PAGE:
Toxic gaming tackled by Ubisoft’s unique police alert system

8th February 2023
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The gaming industry, like others where people interact online, has been trying to figure out how to get to grips with behaviour like this for years. Ubisoft, makers of major franchises like Assassin’s Creed and Rainbow Six, has now signed a first-of-its-kind deal with police to try and tackle the issue for its players.

The hope is for this agreement to start a conversation within the industry and see others follow suit.

Working with police

Online gaming is a joyful experience for millions of people every day.

It’s a space where friendships are forged and memorable experienced shared. During the pandemic online games were a saviour for many people’s mental health. However its dark side is also plain to see. Abusive behaviour, deaths threats and grooming – can be found in online gaming spaces.

“We want to be on the right side of history,” says Damien Glorieux a senior director of the Newcastle-based Ubisoft Customer Relationship Centre.

It’s here, and at four other locations around the world, that staff monitor how players of Ubisoft games are getting on – responding to requests for help and actively getting involved with the communities that have evolved around their titles. They deal with everything from purchasing issues to online toxicity.

Other companies have similar set-ups, but what’s unique here is the involvement of local law enforcement.


The Deal

The deal between the company and Northumbria Police works in two parts.

Firstly, it sees specialist officers share their knowledge and expertise on harmful online interactions with the 200-strong team working at the centre in Newcastle, who then apply that training to their daily work.

Secondly, an agreement is in place so that in extreme cases, where there is a threat to life or potential serious harm spotted, staff can fast track the information to police.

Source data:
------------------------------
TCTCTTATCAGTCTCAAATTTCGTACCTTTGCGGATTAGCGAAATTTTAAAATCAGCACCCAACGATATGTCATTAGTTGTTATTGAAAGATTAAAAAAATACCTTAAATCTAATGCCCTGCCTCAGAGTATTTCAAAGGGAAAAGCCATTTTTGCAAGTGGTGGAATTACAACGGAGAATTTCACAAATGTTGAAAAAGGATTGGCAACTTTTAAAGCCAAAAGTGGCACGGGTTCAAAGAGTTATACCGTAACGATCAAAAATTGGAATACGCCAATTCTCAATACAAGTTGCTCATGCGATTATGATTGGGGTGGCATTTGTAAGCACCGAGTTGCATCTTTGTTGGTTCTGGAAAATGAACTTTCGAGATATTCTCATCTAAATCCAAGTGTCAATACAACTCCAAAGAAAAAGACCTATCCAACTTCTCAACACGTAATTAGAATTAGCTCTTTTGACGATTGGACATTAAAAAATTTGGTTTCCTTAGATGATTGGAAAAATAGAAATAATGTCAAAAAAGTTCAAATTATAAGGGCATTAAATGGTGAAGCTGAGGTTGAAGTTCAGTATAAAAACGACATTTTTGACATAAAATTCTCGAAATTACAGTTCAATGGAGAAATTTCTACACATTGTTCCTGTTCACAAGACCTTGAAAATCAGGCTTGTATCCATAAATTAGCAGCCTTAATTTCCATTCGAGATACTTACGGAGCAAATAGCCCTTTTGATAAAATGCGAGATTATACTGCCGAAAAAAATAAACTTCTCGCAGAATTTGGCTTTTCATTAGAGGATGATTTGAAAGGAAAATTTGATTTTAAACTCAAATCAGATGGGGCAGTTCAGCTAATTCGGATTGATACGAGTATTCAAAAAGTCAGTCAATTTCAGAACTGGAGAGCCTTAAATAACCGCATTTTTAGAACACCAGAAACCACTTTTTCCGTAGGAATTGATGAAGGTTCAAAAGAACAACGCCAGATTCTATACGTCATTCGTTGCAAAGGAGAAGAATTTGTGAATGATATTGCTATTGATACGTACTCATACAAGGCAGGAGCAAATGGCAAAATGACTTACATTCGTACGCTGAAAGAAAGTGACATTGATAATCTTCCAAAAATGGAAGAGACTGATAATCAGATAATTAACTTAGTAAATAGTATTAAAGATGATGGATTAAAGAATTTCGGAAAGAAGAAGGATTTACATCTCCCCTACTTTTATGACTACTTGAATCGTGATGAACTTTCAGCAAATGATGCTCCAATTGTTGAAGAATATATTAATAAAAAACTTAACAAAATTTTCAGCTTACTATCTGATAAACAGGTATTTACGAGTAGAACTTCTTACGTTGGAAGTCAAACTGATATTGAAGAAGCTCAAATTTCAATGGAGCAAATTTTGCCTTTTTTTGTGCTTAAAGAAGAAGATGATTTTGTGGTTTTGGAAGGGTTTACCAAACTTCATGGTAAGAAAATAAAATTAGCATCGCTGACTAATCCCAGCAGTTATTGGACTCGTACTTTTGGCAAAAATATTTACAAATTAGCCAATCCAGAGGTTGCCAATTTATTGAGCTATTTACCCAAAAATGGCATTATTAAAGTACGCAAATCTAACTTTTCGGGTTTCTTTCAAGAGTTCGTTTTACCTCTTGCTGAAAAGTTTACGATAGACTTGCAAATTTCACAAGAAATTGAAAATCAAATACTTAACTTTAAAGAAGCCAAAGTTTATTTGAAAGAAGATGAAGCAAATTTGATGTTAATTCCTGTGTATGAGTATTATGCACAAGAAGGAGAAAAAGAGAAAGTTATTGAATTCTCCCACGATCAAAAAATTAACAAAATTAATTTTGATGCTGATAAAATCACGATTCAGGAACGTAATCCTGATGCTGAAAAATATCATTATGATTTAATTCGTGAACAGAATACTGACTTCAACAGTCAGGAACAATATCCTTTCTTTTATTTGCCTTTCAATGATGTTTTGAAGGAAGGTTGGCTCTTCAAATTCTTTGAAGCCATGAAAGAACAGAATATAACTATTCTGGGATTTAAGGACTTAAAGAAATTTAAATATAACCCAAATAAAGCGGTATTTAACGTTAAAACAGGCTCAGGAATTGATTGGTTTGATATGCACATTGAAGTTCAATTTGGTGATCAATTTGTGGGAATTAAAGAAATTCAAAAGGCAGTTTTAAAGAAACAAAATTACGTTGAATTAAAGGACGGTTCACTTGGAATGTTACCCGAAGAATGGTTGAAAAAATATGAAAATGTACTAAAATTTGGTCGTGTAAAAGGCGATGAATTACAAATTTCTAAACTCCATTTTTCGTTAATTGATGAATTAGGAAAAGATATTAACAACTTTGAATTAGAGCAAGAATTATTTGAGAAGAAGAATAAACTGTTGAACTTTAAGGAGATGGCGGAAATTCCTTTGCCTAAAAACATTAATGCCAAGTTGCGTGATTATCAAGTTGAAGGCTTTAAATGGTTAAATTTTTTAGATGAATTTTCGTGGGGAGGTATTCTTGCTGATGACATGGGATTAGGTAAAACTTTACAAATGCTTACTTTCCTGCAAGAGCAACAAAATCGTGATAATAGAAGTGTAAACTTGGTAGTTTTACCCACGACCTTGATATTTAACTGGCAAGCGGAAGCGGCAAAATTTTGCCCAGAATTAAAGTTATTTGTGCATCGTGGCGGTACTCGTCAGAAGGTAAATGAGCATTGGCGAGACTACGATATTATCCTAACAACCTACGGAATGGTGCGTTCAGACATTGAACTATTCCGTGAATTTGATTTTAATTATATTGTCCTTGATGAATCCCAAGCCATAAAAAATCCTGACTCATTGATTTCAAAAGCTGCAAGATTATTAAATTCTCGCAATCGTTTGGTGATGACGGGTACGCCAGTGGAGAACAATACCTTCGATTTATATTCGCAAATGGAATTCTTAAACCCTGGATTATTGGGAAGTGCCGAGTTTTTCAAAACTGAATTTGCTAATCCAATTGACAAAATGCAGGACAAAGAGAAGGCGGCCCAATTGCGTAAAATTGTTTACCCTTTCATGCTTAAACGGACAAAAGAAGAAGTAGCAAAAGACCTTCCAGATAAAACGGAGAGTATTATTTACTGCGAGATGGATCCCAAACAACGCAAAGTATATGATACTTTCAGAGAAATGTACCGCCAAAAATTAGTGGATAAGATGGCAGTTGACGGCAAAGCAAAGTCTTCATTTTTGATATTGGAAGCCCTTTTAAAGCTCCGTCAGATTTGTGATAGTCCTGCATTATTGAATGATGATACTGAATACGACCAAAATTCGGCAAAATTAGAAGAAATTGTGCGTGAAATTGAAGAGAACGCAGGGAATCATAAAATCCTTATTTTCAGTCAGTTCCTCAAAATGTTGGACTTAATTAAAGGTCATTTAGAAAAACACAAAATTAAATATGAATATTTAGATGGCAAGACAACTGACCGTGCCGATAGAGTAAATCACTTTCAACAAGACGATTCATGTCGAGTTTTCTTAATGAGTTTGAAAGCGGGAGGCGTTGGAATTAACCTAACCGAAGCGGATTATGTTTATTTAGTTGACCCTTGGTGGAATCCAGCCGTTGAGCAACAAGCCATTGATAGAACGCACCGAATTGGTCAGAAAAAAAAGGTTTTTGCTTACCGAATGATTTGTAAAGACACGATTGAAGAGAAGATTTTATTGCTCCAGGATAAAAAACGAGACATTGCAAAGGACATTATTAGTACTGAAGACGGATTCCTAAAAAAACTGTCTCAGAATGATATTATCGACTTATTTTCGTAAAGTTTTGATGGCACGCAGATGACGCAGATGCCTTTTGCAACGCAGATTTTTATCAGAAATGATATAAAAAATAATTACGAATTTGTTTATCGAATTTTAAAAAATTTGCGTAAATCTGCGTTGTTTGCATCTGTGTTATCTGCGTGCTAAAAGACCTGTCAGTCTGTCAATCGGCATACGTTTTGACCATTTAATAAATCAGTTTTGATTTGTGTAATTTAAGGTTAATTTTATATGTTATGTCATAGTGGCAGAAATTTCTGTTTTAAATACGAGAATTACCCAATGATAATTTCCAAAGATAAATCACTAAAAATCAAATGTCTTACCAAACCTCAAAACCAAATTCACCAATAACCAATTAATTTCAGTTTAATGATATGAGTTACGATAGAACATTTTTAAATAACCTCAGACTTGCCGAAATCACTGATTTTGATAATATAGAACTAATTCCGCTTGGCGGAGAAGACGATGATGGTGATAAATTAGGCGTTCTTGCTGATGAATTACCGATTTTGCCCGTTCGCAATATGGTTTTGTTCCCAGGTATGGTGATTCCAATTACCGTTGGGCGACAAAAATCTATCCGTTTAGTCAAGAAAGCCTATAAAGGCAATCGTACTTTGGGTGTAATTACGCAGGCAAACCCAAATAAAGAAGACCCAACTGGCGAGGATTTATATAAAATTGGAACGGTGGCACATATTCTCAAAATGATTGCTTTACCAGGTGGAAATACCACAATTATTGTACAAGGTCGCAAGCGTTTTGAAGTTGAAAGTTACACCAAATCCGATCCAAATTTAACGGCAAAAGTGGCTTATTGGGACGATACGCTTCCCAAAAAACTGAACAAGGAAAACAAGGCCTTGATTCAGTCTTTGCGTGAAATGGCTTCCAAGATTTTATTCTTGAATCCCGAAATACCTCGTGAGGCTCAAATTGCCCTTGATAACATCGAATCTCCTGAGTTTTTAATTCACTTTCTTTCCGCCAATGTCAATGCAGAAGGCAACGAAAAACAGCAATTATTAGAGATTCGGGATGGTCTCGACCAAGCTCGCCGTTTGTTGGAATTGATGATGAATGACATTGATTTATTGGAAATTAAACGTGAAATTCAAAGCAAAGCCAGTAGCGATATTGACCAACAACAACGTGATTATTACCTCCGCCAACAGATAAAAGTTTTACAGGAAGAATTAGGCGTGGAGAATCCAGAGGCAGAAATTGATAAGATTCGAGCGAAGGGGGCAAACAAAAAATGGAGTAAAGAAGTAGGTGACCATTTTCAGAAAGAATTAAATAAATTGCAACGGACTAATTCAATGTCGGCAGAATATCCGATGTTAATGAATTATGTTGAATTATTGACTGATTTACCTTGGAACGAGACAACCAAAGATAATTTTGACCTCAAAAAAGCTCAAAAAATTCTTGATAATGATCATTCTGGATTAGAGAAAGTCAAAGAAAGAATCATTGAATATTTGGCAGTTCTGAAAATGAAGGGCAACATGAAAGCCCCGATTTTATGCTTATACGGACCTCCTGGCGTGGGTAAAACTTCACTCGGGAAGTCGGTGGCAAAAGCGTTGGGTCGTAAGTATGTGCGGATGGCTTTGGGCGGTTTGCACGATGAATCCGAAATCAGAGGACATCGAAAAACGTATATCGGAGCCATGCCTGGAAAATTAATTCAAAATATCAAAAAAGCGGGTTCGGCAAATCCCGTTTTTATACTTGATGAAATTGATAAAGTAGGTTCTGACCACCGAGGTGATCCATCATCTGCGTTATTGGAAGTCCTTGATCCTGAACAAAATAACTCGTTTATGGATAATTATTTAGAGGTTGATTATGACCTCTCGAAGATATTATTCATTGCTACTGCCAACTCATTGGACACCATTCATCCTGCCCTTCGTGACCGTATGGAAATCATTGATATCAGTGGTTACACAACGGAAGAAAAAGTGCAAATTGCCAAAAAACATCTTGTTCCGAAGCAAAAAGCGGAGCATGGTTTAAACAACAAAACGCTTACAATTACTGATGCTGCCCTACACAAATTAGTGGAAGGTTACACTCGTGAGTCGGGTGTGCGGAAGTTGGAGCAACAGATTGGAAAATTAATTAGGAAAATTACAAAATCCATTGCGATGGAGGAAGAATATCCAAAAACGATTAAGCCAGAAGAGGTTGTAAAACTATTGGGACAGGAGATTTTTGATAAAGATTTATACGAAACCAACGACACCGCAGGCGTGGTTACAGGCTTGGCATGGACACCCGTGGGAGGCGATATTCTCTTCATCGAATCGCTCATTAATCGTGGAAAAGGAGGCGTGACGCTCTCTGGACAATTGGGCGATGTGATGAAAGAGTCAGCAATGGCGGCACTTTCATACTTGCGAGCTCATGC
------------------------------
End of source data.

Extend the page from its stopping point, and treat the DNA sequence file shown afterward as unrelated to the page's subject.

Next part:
They will then decide whether or not to act.

Glorieux explains to BBC News: “We have millions of players, and tens of millions of interactions – so how can we spot incidents?

“It is daunting, but at the same time it is very important, which is why we wanted to sign this deal and try to make things right .

“We wanted to focus on the most extreme cases, make sure we do the right thing there because it gives us a solid foundation to build the rest of our work around.”

Less than 0.01% of cases that the centre deals with end up requiring police intervention.

That works out as roughly a handful of cases a month. Most of the time, accounts will be temporarily banned or permanently closed if players have breached a code of conduct.

Staff in Newcastle can also recommend the company start legal proceedings in some instances.

‘Threat to life’

Andrew Holliday and his team deal with the cases that get close to, or reach, the threshold for police intervention: “This isn’t just a gaming problem, it’s is an internet problem,” he begins.

“There’s a real appetite to make the whole ecosystem a better place.

“What we’re working on closely with police on is triaging, you know, where we look at a case and decide – ‘right is this is one we can deal with in-house? Or is this something we need to pass on?'”

Global Phenomena

Gaming is global and some of the cases seen by staff here cross national borders.

Holliday tells us about a recent case in Norway, saying: “Things were said and behaviours displayed that hit our threshold for intervention. There was a threat to life or serious harm.